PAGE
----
The 2022 Ronstan Bridge to Bridge — a Wild Ride
The West Coast is famous for its legendary downwind races. Most of them, like the Transpac, are hundreds or thousands of miles long, and are raced with large crews over many days. One of the other epic downwind races in the West takes about 10 minutes to complete and is raced by single sailors on boards less than two meters long. The Ronstan Bridge to Bridge was started in 1998 to see who was the fastest on a downwind burn from the Golden Gate Bridge to the Bay Bridge. One way, on whatever you had, and go for it. The first year it was won by Jonathan and Charlie McKee on a 49er in 27 minutes and 18 seconds. Since then it’s been won by windsurfers, kiteboards and Australian 18s, and since 2016 by kite foilers, with the record now set at 9 min 32 sec. Fast!
While foiling kites seem to have a lock on being first to finish forever into the future, that doesn’t mean others don’t want to come out for the challenge. The event is usually held Thursday evenings at 5 p.m. at the end of August, generally guaranteeing a stiff breeze and raucous conditions. Ebbs, floods, ship traffic, and 40 or 50 competitors traveling at 20 to 30 knots on fine-edged foils, some with strings attached, make for a complicated starting scenario. Do you wonder why people do all that shouting on a five- to seven-knot wind at the starting line?
Kudos to the St Francis Yacht Club race committee, which fields a fleet of about five RIBs to launch the start and sweep the course of a quickly-scattered fleet of foiling wings. It’s a three-minute start sequence, then they all compress for that final horn. Moments later the committee and crash boats are left behind in the spray as the fleet fans out across the Bay. It’s a spine-compressing ride to keep up and keep an eye on it all.
It was a fading ebb at the start this year when windsurfers, kiteboards, and wings put the pedal down and headed east for the Bay Bridge, hoping to stay low and fast to make it without jibing in one long, downwind run. That means start close to the committee boat by the North Tower and somehow go low and go fast. The record-setting year had a more southerly wind, making the one long reach easier to hit. It also had a flat-water flood.
The MOD 70 Orion raced in the past, and numerous other speedsters have joined in, but for the past couple of years it’s only a board game with three classes, including windsurfers, wings and kites. This year Xavier Ferlet was a repeat winner of the windsurfing division. He was a little off his last year’s pace, but his time of 17 minutes and 32 seconds was still 10 minutes and 30% faster than the first-year winners in the 49er. Demonstrating shifts in the wind toys, the rapidly growing class of wing sailors was the largest, with 22 competitors signed up and 18 hitting the line.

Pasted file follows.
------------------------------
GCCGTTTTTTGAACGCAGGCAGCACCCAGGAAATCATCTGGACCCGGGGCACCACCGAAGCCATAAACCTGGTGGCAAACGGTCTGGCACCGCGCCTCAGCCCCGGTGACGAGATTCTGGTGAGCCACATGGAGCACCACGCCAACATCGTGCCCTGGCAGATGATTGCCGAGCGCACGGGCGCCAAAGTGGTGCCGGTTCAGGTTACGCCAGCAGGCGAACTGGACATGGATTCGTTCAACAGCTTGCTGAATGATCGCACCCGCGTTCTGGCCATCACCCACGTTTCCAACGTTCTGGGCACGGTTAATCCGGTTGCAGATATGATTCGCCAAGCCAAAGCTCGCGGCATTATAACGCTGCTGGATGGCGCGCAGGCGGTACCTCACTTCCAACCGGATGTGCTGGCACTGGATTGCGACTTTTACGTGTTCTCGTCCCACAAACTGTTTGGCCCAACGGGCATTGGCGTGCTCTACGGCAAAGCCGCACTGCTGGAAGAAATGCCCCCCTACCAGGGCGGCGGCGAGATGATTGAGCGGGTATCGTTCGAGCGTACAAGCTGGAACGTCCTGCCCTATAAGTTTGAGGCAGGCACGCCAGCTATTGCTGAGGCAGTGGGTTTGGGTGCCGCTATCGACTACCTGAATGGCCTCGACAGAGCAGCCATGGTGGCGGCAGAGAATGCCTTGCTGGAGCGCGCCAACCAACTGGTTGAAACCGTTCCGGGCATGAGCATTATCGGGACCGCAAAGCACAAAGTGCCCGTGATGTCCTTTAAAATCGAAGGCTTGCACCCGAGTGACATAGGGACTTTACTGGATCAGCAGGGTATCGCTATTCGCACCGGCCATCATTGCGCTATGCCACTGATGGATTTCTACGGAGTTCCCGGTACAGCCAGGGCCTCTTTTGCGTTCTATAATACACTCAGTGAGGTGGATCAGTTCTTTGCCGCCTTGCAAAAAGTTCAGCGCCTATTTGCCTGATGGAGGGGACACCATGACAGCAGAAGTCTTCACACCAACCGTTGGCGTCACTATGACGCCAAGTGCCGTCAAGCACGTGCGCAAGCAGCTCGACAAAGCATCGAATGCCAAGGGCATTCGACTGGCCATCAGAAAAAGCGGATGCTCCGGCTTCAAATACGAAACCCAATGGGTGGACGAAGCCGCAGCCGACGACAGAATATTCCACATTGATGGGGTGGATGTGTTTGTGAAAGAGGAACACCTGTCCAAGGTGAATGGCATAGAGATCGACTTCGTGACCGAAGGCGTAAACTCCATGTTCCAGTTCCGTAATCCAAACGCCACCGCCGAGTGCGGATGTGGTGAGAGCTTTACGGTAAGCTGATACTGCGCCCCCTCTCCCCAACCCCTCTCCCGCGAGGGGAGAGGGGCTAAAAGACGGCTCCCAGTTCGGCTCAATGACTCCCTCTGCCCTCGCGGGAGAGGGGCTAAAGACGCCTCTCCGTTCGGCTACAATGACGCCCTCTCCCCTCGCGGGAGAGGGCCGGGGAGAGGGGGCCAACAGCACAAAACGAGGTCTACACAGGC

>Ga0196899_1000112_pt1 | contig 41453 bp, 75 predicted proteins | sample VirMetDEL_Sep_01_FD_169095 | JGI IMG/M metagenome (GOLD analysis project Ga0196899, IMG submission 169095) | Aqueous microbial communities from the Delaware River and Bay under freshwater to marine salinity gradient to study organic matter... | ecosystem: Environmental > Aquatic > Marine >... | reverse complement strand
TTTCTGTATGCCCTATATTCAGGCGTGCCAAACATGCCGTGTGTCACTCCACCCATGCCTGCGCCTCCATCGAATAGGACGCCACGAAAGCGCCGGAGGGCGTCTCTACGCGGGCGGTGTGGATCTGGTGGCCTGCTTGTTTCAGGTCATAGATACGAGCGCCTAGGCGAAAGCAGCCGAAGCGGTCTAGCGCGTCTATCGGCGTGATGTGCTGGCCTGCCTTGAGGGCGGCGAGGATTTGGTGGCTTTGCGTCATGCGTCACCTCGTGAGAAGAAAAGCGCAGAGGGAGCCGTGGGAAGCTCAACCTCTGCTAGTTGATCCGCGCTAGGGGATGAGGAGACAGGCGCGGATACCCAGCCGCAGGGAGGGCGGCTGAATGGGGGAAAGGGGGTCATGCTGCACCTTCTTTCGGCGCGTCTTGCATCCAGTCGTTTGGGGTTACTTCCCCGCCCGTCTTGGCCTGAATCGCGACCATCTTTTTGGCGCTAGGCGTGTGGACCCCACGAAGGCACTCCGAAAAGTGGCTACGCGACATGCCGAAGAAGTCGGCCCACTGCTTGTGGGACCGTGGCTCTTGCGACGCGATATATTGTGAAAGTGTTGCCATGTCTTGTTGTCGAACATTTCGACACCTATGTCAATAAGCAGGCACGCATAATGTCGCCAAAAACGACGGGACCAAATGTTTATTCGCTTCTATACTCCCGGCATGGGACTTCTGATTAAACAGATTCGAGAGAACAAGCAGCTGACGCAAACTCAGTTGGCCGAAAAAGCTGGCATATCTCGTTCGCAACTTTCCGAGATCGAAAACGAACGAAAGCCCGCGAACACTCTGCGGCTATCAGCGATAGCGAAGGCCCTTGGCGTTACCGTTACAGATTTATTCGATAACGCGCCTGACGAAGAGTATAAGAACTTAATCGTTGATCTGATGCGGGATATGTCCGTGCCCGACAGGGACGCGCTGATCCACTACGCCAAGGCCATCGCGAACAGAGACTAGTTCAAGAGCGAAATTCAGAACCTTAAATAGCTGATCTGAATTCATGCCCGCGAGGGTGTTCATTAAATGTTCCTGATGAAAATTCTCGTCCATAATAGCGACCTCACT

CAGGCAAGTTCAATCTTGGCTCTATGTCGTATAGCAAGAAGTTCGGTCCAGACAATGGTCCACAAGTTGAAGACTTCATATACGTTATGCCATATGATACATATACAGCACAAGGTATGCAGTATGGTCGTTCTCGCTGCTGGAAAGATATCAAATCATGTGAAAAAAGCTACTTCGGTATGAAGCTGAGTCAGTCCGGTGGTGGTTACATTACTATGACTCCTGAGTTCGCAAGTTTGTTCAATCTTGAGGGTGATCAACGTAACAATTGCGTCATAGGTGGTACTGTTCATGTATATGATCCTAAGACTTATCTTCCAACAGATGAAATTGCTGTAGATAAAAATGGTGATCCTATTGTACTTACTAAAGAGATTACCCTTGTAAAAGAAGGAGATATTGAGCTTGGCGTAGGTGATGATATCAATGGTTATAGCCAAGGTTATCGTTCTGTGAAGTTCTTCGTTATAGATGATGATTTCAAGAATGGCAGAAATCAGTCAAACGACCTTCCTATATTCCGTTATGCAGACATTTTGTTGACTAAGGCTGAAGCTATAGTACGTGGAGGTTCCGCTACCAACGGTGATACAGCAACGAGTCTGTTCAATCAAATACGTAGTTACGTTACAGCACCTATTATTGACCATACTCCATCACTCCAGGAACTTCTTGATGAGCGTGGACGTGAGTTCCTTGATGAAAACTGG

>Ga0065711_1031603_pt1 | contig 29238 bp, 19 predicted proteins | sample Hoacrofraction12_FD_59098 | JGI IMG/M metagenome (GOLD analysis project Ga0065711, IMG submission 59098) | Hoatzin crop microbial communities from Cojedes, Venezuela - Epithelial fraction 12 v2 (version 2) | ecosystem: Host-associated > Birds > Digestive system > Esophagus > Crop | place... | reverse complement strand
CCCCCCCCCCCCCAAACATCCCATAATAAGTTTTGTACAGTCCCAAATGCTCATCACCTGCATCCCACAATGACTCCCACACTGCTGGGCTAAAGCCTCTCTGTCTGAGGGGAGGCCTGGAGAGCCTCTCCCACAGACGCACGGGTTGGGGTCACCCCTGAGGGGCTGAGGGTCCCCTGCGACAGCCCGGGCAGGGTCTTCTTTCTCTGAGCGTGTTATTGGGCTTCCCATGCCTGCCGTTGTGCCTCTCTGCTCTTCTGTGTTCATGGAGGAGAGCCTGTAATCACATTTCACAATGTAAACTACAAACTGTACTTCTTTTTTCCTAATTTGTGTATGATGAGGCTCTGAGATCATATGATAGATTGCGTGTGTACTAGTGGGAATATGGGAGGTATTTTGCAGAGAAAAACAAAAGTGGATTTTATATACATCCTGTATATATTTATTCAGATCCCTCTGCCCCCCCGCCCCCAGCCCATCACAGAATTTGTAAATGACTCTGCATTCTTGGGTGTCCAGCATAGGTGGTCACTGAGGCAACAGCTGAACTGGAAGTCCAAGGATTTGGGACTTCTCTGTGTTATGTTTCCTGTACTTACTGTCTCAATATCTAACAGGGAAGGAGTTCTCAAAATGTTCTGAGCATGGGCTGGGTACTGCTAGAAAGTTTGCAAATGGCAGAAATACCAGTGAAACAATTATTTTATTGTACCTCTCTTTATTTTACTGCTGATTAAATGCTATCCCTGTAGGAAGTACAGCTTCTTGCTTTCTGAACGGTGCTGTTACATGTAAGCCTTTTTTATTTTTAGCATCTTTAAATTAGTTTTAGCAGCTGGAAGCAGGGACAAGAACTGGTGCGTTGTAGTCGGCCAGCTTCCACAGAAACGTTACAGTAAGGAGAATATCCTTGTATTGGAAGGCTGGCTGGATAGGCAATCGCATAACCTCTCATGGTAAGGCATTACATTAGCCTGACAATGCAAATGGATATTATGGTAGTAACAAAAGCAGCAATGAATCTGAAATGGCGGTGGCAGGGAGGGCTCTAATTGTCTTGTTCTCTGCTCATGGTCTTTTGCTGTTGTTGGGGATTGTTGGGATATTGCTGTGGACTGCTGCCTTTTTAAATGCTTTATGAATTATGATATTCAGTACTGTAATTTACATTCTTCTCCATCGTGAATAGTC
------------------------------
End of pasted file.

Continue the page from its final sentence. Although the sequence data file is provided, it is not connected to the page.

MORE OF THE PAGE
The actual first part of the race is rigging up the perfect kite, sail or wing at Crissy Field for the fastest possible downwind ride from the Gate to the Bay Bridge. The only problem is the fastest downwind sail is less than ideal for getting from Crissy Field to the start line. On the winner’s podium, wing-sailing fleet winner Joey Pasquali described getting a perfect 8.5-meter wing ready for a great downwind ride with one of his biggest challenges of the evening getting from Crissy to the starting line, which, naturally, crosses the windiest part of the Bay. The perfect sail downwind is not the perfect sail upwind, and the perfect sail at the Golden Gate is not the ideal sail as the wind fades toward the Bay Bridge. There are no sail changes in a 10-minute race. Joey’s time of 17 min and 30 sec was just 12 seconds faster than Xavier’s windsurfing time.
Foiling kites again showed their dominance, with nine foiling kites quickly leaving the rest in their vapor trail. The start is always important, and Markus Edegran nailed it, crossing with the horn at the committee boat at full speed. Xantos Villegas was just behind him at the start, and they each had just over 10 minutes to the finish to figure out the tactics, strategy and sail trim, and avoid all the potholes on the course.
Markus was higher, Xantos lower and going for the no-jibe straight shot from start to finish. Markus eventually decided he had to jibe to get low while Xantos carried on his “straight-line” course. At 25-30 knots you don’t do a lot of looking around for competitors, so they separated, with Markus finally jibing back to head for the line. He was low and fast while Xantos was a bit slower and higher, but on the shorter course. Markus crossed the line, heard the horn, and seconds later heard a voice over his shoulder wondering who was so close and who’d crossed first. It was first-time participant Markus, nipping Xantos at the finish by seconds. It was a photo finish, captured on Xantos’s GoPro.
Over time, records get harder to beat. Technology advances get smaller, and the right weather windows are rare. Regardless, the challenge to beat your competitors and have a shot at a record always remains. It may be the shortest, fastest one-way race in the world, but it remains one of the West Coast’s legendary downwind rides.
Thanks to Xantos Villegas for capturing both the start and finish of this year’s Bridge to Bridge run. In the midst of all this action he was also filming.
The start was cold, windy, foggy and fast.
The finish was slightly warmer, a little less windy and foggy, but still pretty fast.
Hello, if you’re going to compare our old skiff times with the current times you might want to mention that the early races included rounding the inner StFYC start mark on the way down….